With Kyle Hendricks back in the mix, Cubs set rotation for Crosstown series with White Sox

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USA TODAY

With Kyle Hendricks back in the mix, Cubs set rotation for Crosstown series with White Sox

Kyle Hendricks is finally making his return to the Cubs' starting rotation.

Hendricks, last year's ERA champ who's been on the disabled list since June 5 with tendinitis in his right hand, will start Monday's series-opener with the White Sox at Wrigley Field, the first game of this season's Crosstown series.

Hendricks' return should provide a big boost to a rotation that struggled to find consistency during the Cubs' sub-.500 first half. Combined with the acquisition of Jose Quintana and the better-of-late pitching of Jon Lester and Jake Arrieta, Hendricks' return should make for a formidable starting five as the Cubs enter what could be a knock-down, drag-out, months-long race for the National League Central crown.

Hendricks' 2017 hasn't looked much like his 2016 — something that could be said for many Cubs players during this slow-to-get-going quest for a World Series repeat — with the righty boasting a 4.09 ERA in his first 11 starts. After finishing third in NL Cy Young voting last season, he surely won't come close to that this time around, but the Cubs are hoping simply for a return to normalcy, which would go a long way in stabilizing that starting staff, the inconsistency of which was likely the team's biggest problem through the season's first three months.

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That rotation lines up like this moving forward: After Hendricks pitches against the White Sox on Monday, it will be John Lackey in the second game on the North Side, with Arrieta and Lester pitching the two Crosstown games Wednesday and Thursday on the South Side. Quintana won't pitch against his former team, throwing Sunday's series finale against the Cardinals and then, presumably, the first of next weekend's three-game set against the Milwaukee Brewers.

With Hendricks returning to strengthen the rotation, the bullpen also gets a boost with Mike Montgomery returning to the relief corps. He'll be available out of the 'pen as soon as Saturday, manager Joe Maddon said before the Cubs' second game against the visiting St. Louis Cardinals. The bullpen also received the addition of Felix Pena, called up from Triple-A Iowa on Saturday, with infielder Tommy La Stella sent down. The bullpen could use an immediate influx of assistance after Friday's nightmarish eighth inning, in which Carl Edwards Jr., Hector Rondon and Justin Grimm combined to yield nine runs.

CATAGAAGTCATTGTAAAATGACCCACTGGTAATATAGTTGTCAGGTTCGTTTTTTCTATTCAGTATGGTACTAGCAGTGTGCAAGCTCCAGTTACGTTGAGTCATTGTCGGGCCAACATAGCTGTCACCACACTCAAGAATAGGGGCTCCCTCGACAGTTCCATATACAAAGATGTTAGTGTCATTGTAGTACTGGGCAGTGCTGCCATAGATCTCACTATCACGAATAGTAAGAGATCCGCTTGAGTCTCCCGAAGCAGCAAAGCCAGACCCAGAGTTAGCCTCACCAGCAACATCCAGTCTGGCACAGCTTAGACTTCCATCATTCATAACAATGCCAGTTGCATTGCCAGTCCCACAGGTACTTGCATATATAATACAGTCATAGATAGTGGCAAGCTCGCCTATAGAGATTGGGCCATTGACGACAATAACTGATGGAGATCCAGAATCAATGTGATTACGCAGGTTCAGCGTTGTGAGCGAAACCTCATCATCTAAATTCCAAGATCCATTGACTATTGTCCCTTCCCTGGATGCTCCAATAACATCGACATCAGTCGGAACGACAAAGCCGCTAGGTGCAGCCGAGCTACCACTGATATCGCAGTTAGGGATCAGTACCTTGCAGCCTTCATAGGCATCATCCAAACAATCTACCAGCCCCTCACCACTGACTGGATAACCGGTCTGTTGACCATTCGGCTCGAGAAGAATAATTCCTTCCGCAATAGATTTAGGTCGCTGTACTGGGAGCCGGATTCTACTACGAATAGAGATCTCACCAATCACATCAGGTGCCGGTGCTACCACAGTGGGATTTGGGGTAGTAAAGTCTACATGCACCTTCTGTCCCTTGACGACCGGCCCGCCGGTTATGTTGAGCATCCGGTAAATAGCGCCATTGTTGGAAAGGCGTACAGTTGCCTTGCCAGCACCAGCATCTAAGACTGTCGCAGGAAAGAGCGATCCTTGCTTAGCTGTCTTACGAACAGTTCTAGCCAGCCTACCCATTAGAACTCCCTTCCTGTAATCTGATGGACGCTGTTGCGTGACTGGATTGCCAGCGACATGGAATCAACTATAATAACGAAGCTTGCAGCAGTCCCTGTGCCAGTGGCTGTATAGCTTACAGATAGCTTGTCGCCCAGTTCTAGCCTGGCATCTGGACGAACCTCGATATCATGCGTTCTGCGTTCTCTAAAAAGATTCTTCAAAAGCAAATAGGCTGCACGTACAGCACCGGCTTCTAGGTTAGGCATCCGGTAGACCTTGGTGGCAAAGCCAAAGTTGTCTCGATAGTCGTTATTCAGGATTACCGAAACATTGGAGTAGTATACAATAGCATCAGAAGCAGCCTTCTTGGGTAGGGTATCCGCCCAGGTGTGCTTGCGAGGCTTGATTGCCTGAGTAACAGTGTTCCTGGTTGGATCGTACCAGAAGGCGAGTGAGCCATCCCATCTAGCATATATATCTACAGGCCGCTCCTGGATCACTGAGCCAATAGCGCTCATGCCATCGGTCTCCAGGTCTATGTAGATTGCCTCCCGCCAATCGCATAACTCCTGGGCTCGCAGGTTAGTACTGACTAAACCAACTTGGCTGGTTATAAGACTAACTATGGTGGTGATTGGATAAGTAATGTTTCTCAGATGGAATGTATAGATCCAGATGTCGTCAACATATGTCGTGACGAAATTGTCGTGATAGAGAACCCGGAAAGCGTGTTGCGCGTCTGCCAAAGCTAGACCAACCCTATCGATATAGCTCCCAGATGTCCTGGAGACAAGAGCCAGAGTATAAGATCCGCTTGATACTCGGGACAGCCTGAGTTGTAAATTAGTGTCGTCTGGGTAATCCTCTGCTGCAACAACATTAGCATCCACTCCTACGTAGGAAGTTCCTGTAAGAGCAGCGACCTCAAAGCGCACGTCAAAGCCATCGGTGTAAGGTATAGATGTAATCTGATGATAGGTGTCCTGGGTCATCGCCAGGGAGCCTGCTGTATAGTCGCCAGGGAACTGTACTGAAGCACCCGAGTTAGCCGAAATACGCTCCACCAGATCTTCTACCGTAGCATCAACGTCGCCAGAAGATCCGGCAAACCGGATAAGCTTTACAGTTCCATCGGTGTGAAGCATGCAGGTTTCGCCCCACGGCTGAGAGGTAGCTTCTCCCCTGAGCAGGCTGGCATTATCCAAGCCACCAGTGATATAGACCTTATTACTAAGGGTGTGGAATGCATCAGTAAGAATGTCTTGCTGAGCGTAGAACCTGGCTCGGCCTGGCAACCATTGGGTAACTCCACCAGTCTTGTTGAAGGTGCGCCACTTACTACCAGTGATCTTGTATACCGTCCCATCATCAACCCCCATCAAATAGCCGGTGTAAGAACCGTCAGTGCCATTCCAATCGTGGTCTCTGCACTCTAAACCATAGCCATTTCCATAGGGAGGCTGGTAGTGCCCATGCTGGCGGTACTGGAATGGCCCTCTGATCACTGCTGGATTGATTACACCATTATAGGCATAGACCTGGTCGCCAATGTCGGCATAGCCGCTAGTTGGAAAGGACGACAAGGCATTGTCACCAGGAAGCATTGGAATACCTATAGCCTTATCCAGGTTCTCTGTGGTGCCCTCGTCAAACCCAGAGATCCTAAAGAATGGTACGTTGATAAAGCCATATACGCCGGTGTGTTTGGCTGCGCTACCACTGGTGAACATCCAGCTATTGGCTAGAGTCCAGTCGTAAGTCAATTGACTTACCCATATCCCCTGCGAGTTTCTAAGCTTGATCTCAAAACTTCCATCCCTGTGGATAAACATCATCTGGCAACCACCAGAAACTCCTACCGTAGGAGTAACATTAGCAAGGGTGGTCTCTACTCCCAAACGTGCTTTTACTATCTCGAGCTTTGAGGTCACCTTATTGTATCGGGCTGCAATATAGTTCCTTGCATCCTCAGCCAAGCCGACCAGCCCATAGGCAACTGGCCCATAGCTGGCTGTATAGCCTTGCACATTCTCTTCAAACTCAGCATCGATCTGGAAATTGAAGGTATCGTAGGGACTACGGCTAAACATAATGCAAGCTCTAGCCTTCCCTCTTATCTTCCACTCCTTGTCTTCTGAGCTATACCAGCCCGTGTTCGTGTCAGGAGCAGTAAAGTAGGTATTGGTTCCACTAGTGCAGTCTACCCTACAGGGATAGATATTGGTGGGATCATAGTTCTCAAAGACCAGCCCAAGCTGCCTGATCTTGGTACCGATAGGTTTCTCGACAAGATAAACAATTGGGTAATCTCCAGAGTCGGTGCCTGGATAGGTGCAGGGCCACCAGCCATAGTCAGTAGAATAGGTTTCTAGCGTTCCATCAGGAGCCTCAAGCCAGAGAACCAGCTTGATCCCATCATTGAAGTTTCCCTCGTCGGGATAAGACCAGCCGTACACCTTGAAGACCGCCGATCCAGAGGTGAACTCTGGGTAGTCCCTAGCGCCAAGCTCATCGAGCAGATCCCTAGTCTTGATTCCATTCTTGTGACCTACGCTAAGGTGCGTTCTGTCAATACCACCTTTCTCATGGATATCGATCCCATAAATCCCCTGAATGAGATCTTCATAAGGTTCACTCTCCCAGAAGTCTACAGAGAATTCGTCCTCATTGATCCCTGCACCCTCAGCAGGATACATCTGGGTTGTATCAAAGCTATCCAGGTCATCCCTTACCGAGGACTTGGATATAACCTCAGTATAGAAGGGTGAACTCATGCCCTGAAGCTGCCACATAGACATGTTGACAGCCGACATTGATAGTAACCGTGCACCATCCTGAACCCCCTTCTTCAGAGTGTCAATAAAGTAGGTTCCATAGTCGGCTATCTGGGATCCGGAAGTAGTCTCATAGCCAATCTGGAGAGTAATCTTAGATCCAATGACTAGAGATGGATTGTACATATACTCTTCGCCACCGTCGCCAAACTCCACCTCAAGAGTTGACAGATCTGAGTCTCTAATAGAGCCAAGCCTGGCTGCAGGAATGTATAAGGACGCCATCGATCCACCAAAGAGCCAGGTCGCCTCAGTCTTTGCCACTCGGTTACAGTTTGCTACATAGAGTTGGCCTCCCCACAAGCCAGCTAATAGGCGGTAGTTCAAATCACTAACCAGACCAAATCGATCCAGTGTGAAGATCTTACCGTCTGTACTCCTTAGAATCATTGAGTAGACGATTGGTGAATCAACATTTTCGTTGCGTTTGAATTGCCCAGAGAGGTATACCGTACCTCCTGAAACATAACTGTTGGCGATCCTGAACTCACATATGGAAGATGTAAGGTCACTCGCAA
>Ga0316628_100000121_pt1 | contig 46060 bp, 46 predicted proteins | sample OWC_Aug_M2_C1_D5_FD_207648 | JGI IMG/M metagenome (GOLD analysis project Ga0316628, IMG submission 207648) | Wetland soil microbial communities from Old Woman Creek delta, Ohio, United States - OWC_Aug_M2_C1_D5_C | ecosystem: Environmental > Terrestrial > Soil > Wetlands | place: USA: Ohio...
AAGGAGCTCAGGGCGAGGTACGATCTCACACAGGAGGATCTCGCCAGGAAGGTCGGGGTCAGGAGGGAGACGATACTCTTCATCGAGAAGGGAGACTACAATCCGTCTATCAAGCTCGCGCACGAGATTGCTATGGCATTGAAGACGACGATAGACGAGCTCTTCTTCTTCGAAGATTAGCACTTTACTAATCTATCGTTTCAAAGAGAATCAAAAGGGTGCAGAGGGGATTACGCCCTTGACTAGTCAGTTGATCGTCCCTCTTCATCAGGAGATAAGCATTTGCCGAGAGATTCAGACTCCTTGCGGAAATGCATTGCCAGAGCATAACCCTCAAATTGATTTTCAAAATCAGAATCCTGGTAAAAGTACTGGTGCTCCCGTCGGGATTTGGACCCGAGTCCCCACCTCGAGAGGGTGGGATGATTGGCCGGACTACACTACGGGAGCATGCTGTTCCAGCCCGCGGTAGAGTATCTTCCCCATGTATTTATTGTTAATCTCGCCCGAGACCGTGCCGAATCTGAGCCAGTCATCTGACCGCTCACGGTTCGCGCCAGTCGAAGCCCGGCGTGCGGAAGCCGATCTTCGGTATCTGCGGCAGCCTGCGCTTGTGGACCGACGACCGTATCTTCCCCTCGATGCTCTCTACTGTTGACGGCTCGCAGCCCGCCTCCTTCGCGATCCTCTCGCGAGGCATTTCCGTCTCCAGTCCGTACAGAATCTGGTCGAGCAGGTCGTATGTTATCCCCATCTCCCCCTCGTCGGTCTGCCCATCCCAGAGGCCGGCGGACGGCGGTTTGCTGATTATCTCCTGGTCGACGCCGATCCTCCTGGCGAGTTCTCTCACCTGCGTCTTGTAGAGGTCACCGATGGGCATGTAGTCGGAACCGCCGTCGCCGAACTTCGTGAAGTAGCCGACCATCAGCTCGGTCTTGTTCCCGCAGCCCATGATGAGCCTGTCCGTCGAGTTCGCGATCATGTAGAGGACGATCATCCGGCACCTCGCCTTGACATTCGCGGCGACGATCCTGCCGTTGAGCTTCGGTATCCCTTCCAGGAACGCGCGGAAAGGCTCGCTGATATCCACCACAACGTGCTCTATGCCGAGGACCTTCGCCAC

Between Kris Bryant returning to the Cubs' lineup Saturday, Hendricks returning to the rotation Monday and the team's recent six-game winning streak that has them a game out of first place, things are starting to look a little more like they were expected to look for the defending champs.

Wake-up Call: Cubs targeting Yu?; Yoan produces for Sox; Q plots line combos

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USA TODAY

Wake-up Call: Cubs targeting Yu?; Yoan produces for Sox; Q plots line combos

Here are the top Chicago sports stories from a Friday: 

Will Cubs add another ace? Report says North Siders interested in Yu Darvish

Yoan Moncada 'relieved' to get first White Sox hit out of way

Who goes where? Quenneville is already plotting the options

One year later, White Sox have clear direction, no longer 'mired in mediocrity'

Jose Quintana admits trade rumors have affected him negatively this season

Bears training camp preview: Three burning questions for the offensive line

Fire head to Yankee Stadium for big Eastern Conference clash

White Sox minor league trade could signal more big league moves to come

Joe Maddon has not seen anything like these recent implosions from Cubs pitching staff

With NL Central suddenly bunched up, a reminder it won't all be sunshine, lollipops and rainbows for Cubs in second half